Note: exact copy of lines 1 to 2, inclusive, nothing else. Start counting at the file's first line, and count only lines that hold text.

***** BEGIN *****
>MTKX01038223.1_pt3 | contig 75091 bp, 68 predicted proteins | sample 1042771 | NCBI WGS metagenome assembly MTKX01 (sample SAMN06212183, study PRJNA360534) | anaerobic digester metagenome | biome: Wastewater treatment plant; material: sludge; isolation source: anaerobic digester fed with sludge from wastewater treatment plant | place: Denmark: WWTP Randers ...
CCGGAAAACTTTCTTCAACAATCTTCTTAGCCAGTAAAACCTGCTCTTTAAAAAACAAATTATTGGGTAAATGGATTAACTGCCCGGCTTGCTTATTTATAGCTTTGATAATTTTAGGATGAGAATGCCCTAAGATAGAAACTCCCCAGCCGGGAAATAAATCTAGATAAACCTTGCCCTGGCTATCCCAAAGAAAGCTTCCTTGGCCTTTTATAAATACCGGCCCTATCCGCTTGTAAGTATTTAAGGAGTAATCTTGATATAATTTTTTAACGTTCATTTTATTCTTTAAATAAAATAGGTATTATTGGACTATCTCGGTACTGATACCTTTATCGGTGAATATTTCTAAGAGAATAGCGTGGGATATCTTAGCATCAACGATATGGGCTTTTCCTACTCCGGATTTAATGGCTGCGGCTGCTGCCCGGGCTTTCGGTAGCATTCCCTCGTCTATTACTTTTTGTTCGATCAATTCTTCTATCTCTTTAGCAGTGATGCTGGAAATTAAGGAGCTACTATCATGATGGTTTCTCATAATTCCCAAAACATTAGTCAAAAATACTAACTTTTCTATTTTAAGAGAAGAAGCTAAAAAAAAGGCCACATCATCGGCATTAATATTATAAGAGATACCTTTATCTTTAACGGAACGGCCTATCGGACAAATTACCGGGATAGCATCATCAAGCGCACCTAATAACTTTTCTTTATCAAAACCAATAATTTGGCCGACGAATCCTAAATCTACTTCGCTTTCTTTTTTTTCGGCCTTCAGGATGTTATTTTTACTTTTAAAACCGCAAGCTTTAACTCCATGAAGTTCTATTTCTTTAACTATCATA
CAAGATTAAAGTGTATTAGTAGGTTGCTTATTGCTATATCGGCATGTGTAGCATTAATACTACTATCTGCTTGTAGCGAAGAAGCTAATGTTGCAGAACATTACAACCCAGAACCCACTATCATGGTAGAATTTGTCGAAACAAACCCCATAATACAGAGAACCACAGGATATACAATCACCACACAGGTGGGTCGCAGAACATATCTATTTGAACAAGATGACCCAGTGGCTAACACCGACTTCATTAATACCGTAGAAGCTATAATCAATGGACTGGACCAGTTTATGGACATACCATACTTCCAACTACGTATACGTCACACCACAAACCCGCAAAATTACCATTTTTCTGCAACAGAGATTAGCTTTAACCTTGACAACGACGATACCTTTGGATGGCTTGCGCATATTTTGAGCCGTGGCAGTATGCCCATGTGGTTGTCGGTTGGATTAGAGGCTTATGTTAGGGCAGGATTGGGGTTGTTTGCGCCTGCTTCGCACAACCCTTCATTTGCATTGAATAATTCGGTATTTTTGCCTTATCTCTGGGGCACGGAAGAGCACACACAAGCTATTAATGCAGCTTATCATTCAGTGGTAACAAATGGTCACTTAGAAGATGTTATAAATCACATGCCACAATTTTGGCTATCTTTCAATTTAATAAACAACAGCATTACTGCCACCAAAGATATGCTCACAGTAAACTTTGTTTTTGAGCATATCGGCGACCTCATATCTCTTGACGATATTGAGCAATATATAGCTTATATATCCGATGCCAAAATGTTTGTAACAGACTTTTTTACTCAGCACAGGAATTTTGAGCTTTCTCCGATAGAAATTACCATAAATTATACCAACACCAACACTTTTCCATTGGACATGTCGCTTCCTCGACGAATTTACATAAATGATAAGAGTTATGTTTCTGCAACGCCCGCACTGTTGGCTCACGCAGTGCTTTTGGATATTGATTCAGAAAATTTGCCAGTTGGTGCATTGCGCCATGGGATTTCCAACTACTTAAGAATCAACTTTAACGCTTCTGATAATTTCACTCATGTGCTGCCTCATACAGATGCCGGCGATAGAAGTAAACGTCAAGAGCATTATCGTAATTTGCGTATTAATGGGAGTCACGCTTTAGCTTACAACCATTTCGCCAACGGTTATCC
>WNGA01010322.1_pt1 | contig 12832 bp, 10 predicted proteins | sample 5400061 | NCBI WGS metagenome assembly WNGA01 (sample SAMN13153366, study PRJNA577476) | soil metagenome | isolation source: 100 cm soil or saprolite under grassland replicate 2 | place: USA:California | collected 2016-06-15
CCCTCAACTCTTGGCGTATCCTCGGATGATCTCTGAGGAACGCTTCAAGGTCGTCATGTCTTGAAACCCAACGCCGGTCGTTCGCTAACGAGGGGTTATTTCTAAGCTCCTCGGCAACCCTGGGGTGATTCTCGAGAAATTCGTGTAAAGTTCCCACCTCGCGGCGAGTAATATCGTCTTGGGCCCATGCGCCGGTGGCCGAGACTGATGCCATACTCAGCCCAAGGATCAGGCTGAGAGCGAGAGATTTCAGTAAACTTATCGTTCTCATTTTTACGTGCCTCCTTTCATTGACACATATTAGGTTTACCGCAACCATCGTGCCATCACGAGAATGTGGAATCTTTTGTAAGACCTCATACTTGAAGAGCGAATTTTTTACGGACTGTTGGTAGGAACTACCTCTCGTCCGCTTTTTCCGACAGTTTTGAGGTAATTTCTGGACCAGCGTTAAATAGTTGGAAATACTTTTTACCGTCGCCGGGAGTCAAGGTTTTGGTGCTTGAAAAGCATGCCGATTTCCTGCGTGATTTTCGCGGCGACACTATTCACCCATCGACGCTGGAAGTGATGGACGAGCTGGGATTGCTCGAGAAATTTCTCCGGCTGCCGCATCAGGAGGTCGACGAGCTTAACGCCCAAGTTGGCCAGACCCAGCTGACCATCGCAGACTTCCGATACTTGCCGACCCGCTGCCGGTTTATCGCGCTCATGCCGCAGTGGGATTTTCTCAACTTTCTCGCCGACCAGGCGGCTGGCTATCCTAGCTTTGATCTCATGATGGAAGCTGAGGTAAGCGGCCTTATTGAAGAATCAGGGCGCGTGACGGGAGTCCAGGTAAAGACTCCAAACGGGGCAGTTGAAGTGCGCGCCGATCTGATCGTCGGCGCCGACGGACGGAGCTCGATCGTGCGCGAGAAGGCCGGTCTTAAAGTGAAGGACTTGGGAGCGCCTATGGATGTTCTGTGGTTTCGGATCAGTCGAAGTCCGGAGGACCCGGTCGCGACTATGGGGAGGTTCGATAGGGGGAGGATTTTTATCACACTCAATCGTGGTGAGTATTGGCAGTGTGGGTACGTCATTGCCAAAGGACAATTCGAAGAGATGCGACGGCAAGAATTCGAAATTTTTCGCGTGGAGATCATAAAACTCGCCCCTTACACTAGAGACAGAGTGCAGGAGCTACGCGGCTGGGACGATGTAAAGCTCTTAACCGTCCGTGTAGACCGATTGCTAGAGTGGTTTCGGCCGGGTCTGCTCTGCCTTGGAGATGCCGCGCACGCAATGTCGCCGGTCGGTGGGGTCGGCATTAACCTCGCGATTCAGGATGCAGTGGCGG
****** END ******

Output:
>MTKX01038223.1_pt3 | contig 75091 bp, 68 predicted proteins | sample 1042771 | NCBI WGS metagenome assembly MTKX01 (sample SAMN06212183, study PRJNA360534) | anaerobic digester metagenome | biome: Wastewater treatment plant; material: sludge; isolation source: anaerobic digester fed with sludge from wastewater treatment plant | place: Denmark: WWTP Randers ...
CCGGAAAACTTTCTTCAACAATCTTCTTAGCCAGTAAAACCTGCTCTTTAAAAAACAAATTATTGGGTAAATGGATTAACTGCCCGGCTTGCTTATTTATAGCTTTGATAATTTTAGGATGAGAATGCCCTAAGATAGAAACTCCCCAGCCGGGAAATAAATCTAGATAAACCTTGCCCTGGCTATCCCAAAGAAAGCTTCCTTGGCCTTTTATAAATACCGGCCCTATCCGCTTGTAAGTATTTAAGGAGTAATCTTGATATAATTTTTTAACGTTCATTTTATTCTTTAAATAAAATAGGTATTATTGGACTATCTCGGTACTGATACCTTTATCGGTGAATATTTCTAAGAGAATAGCGTGGGATATCTTAGCATCAACGATATGGGCTTTTCCTACTCCGGATTTAATGGCTGCGGCTGCTGCCCGGGCTTTCGGTAGCATTCCCTCGTCTATTACTTTTTGTTCGATCAATTCTTCTATCTCTTTAGCAGTGATGCTGGAAATTAAGGAGCTACTATCATGATGGTTTCTCATAATTCCCAAAACATTAGTCAAAAATACTAACTTTTCTATTTTAAGAGAAGAAGCTAAAAAAAAGGCCACATCATCGGCATTAATATTATAAGAGATACCTTTATCTTTAACGGAACGGCCTATCGGACAAATTACCGGGATAGCATCATCAAGCGCACCTAATAACTTTTCTTTATCAAAACCAATAATTTGGCCGACGAATCCTAAATCTACTTCGCTTTCTTTTTTTTCGGCCTTCAGGATGTTATTTTTACTTTTAAAACCGCAAGCTTTAACTCCATGAAGTTCTATTTCTTTAACTATCATA